The color, accessories, and general condition (heavily used) first caught our attention when we strolled past this FJ60. However, it was the sticker in the center top of the rear window, which reads “Yeah, I know … it’s a lot of jerry cans,” that sent us over the top from like to love. We weren’t able to catch up with the owner of this one either. But we can really respect the build. Further underscoring the truck’s South African or Australian motif, rather than a rooftop tent, this owner has opted for a one-man tent underneath the awning. If this rig alone didn’t tell you this overlander is tough, their sleeping arrangements does.
Toyota — 2021 Tacoma with Prototype Camper
There’s no shortage of Tacomas at any Overland Expo. On occasion, we see one that truly stands out with an interesting build, and that is definitely the case for this rig. The current owner purchased this truck from an individual that planned to produce these campers, but then changed their minds after constructing this prototype. That means this is a true one-of-a-kind camper that’s loaded with smart features. For starters, the auxiliary fuel tank, spare tire, and chainsaw box are all in the middle of the truck for weight distribution purposes. The auxiliary tank also includes an inline filter to make sure that any questionable fuel is cleaned before entering the running tank. The side entry camper features four Tern Overland windows on the roof to allow for maximum sunlight and ventilation. Rain gutters channel water away from the windows and doors. The truck is also outfitted with a WeBoost, off-road bumpers, rock sliders, and a roof rack over the cab to round its expedition-ready accessories.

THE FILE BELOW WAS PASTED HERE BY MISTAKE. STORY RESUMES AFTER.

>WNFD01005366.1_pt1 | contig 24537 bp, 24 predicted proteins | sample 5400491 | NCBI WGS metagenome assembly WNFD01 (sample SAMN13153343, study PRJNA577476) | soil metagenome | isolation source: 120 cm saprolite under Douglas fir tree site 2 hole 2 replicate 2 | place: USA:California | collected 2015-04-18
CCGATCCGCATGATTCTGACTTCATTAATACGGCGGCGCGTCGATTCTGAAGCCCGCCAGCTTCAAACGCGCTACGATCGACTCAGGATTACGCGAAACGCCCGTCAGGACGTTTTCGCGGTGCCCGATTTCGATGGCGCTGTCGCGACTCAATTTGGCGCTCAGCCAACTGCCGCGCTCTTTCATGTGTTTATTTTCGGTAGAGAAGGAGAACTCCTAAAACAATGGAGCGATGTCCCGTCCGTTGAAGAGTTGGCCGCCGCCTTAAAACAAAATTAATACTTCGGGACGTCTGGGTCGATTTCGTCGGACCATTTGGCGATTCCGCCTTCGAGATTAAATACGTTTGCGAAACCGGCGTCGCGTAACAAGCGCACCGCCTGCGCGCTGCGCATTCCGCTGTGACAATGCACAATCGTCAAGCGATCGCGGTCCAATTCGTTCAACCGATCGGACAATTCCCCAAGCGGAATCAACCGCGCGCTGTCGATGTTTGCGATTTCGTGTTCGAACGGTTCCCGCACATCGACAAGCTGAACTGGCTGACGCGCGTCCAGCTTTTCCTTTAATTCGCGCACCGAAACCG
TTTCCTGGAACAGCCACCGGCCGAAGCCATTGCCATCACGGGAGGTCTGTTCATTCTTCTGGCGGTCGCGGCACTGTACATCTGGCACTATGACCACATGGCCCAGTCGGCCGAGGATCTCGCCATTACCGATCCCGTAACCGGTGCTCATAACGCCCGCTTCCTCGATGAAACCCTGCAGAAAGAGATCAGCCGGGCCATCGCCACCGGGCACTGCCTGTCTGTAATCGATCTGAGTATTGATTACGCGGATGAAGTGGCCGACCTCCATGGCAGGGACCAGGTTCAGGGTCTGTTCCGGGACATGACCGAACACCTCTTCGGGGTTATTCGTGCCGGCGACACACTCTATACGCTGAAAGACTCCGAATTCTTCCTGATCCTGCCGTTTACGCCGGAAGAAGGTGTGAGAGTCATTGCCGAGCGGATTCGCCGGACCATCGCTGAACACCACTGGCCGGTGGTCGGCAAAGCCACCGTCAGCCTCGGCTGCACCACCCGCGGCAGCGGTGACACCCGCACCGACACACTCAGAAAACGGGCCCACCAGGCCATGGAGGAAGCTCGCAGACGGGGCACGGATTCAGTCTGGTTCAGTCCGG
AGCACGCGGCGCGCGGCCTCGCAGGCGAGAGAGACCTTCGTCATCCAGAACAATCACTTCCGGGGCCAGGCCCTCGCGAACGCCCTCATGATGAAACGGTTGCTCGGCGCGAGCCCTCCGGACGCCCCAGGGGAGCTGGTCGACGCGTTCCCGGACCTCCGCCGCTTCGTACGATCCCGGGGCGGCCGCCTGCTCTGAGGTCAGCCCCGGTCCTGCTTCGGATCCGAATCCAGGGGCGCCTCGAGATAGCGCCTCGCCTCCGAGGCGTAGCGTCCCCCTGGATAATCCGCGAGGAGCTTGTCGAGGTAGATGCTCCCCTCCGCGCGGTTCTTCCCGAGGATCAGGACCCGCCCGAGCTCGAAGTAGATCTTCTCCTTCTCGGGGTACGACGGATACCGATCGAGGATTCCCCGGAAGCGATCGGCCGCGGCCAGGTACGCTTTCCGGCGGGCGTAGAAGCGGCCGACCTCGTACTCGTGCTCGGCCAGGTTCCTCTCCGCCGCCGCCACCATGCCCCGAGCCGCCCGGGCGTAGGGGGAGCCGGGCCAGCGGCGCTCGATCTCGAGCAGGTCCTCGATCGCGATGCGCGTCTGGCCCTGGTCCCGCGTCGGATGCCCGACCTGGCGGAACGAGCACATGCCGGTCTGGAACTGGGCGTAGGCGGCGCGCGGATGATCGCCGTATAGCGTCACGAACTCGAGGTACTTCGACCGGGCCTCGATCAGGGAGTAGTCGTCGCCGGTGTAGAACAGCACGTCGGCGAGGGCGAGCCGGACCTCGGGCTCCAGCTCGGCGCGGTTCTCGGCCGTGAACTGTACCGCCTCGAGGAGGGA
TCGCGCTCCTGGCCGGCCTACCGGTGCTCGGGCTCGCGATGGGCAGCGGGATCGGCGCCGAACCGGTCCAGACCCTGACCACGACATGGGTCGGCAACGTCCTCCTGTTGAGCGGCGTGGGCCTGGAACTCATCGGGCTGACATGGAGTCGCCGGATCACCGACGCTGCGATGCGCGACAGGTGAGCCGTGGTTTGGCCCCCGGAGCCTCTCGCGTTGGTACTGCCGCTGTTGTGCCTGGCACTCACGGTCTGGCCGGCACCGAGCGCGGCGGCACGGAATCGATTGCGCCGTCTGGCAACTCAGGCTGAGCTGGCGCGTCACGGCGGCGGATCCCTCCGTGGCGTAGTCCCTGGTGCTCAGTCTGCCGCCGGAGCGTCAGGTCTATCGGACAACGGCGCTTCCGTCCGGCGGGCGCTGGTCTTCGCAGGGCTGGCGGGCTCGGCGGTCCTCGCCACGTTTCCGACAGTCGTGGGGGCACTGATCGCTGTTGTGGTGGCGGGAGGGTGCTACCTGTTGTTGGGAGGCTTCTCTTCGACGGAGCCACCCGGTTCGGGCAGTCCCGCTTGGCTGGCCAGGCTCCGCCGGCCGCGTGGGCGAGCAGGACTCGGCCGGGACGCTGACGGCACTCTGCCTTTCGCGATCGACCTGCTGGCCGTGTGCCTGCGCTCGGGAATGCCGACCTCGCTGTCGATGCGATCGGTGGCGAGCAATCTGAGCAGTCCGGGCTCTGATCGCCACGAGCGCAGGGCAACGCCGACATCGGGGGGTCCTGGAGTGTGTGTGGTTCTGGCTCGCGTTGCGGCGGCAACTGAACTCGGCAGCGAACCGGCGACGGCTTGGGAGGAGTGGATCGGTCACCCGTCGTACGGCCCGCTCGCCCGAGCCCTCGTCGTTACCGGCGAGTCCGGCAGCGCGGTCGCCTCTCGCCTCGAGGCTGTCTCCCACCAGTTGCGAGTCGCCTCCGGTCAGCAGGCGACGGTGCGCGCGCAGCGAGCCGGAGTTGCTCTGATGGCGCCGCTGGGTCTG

Ford — Fourteenth-Gen F-150 Single Cab
Unfortunately, we weren’t able to catch up with the owner of this excellent rig, but we wanted to share our appreciation nonetheless. The single cab paired with a Four Wheel Camper, all with a matching color scheme, is a stylish sleeper of a rig. Equipped with a rear locker and sporting a relatively short wheelbase, we think this excellent-looking Ford can get you just about anywhere you’d like to be, and the camper setup would make for a nice home for the night. Props to the driver of this understated rig.